SHS receives quit smoking grant

The UW-Eau Claire Student Health Service recently received a grant from the American Lung Association in Wisconsin for a tobacco cessation program to encourage students to quit smoking.

The money allows SHS to give students free nicotine patches to students. Katie Wilson, a health educator with SHS, said if someone doesn’t smart smoking before the age of 26, the chances of them starting is very slim.

“We know a lot of our students do want to quit smoking,” Wilson said. “Anything we can do to help them quit, you know reduce the cost barrier for using medication, anything like that is something we definitely want to do.”

The program requires students to meet with a health educator for a counseling session to discuss the reasons why the person began smoking, why they want to quit smoking and the best time to try to quit smoking.

Seniors Demetrius Evans and Bridgid Manion both said smoking is an expensive habit they are looking to quit before graduating.

“They are practically throwing nicotine patches at my face,” Evans said. “Yeah, yeah I’m going to take advantage of that. Let me get those for free.”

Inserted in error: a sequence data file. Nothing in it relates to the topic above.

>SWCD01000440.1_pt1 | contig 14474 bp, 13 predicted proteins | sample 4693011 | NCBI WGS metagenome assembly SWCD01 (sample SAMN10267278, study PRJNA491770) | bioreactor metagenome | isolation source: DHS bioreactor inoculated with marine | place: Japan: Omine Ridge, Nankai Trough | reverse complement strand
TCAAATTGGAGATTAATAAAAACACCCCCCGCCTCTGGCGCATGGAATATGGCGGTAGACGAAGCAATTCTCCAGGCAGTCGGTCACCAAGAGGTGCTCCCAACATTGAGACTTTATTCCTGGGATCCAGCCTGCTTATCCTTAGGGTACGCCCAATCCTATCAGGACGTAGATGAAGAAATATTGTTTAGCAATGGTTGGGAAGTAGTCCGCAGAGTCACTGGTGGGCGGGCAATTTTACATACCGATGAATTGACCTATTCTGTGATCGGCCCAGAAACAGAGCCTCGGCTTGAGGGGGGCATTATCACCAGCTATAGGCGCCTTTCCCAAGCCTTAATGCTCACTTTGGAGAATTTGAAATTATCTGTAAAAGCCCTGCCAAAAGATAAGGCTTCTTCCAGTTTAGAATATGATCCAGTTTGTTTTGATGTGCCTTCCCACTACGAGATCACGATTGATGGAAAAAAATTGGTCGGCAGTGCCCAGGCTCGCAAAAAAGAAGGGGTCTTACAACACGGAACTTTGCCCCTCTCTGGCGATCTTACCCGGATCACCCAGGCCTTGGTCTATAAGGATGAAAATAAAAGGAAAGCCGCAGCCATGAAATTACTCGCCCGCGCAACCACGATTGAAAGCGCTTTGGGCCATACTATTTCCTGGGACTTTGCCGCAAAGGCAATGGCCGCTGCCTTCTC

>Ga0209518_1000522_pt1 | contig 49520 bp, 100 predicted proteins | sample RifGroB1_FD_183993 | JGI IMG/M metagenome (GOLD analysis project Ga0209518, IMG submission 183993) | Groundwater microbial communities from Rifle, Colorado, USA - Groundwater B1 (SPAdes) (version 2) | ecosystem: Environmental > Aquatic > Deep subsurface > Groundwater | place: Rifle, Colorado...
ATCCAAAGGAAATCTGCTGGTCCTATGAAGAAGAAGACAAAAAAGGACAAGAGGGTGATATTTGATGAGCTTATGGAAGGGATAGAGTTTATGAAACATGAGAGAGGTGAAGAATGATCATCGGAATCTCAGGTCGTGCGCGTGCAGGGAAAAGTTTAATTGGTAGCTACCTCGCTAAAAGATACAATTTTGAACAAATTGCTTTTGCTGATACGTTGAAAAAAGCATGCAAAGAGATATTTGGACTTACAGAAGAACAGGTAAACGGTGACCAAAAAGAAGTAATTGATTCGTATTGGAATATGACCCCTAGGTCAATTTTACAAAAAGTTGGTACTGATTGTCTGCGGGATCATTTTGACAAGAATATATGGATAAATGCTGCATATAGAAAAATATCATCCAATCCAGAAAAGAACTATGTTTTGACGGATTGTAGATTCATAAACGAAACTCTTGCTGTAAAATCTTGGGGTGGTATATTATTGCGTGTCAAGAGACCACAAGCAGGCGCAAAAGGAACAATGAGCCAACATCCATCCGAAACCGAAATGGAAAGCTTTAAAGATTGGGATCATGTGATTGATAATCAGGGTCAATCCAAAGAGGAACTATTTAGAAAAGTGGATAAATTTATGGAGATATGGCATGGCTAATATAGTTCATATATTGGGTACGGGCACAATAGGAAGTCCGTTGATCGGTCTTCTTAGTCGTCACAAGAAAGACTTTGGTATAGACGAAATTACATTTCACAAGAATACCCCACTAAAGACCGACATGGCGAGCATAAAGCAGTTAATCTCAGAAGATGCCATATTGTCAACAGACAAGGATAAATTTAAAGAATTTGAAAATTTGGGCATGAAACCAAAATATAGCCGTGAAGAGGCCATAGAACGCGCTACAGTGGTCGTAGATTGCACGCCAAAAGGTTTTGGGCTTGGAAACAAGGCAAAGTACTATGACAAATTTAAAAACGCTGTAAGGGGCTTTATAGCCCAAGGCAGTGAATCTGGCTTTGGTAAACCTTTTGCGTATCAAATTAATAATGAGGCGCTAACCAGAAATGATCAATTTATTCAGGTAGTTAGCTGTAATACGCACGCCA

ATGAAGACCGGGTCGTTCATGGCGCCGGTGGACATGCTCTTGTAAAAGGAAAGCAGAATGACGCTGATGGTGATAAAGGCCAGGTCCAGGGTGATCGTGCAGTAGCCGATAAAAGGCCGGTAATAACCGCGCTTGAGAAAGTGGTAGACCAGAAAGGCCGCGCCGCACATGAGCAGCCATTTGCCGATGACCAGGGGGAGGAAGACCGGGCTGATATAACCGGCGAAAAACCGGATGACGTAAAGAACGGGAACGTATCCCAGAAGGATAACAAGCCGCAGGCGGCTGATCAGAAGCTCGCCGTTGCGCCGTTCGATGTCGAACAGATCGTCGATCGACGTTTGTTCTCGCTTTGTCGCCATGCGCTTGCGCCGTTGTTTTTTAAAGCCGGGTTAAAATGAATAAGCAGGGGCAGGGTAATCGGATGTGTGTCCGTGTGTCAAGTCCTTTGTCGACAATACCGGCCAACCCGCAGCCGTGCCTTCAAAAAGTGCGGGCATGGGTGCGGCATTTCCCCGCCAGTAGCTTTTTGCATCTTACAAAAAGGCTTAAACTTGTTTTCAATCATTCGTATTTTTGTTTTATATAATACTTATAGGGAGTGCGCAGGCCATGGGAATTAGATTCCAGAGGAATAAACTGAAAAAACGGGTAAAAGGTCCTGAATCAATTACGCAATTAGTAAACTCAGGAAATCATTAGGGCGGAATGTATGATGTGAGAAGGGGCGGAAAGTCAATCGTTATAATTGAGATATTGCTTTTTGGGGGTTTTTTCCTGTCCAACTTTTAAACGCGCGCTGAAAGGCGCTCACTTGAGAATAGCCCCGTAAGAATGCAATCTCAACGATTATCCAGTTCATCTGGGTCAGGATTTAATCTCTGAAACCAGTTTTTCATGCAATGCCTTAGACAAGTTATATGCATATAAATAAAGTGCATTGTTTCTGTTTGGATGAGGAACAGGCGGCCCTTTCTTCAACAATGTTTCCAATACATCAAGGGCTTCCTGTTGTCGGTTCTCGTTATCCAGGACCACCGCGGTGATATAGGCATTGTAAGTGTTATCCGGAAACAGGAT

Evans, who is considering going into law, said she wants to drop the habit before her life becomes more stressful.

“I think it goes down to the student who would be ready to stop smoking,” Evans said. “As of the moment I am not ready to stop smoking.”

Wilson said SHS wants students to quit, but wants them to successfully quit on their own terms, which is why the program requires counseling.

“When we meet with students we really emphasize that pick a date that works for you,” Wilson said. “If someone came in and said they wanted to quit smoking, I wouldn’t say let’s do it today.”

The program gives students Step 1, 2 and 3 patches. Wilson said people typically use each step for two weeks, but students can stay on each step for as long as they need. Meaning the program will continue until SHS runs out of Step 1 patches.

There is a variety of medication options for quitting smoking. Wilson said the patches are a “middle of the road cost option,” which allows the university to help the greatest number of students.

Wilson said only four students have signed up so far, but for any students interested in quitting this is an opportunity for free on campus medicine and counseling.

Information Wilson said she shares with students is when trying to quit, a craving only last three to five minutes. Educating themselves will further assist them in quitting.

“Doing that preparation work, making a plan, knowing what’s going to happen to your body, learning from the success from others, I think is really key,” Wilson said.